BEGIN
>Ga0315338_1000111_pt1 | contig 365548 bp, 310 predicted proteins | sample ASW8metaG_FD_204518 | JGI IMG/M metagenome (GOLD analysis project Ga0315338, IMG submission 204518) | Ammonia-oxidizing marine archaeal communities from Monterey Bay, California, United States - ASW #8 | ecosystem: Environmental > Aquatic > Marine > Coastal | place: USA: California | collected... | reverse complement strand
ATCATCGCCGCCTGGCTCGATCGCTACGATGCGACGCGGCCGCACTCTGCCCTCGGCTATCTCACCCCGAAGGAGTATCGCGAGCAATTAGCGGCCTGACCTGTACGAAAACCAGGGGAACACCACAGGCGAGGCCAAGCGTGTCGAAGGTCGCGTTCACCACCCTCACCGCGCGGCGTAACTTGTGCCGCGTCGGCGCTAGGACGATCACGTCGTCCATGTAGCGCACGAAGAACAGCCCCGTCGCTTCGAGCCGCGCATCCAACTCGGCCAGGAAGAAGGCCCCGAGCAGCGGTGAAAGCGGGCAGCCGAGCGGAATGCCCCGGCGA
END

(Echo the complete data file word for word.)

>Ga0315338_1000111_pt1 | contig 365548 bp, 310 predicted proteins | sample ASW8metaG_FD_204518 | JGI IMG/M metagenome (GOLD analysis project Ga0315338, IMG submission 204518) | Ammonia-oxidizing marine archaeal communities from Monterey Bay, California, United States - ASW #8 | ecosystem: Environmental > Aquatic > Marine > Coastal | place: USA: California | collected... | reverse complement strand
ATCATCGCCGCCTGGCTCGATCGCTACGATGCGACGCGGCCGCACTCTGCCCTCGGCTATCTCACCCCGAAGGAGTATCGCGAGCAATTAGCGGCCTGACCTGTACGAAAACCAGGGGAACACCACAGGCGAGGCCAAGCGTGTCGAAGGTCGCGTTCACCACCCTCACCGCGCGGCGTAACTTGTGCCGCGTCGGCGCTAGGACGATCACGTCGTCCATGTAGCGCACGAAGAACAGCCCCGTCGCTTCGAGCCGCGCATCCAACTCGGCCAGGAAGAAGGCCCCGAGCAGCGGTGAAAGCGGGCAGCCGAGCGGAATGCCCCGGCGA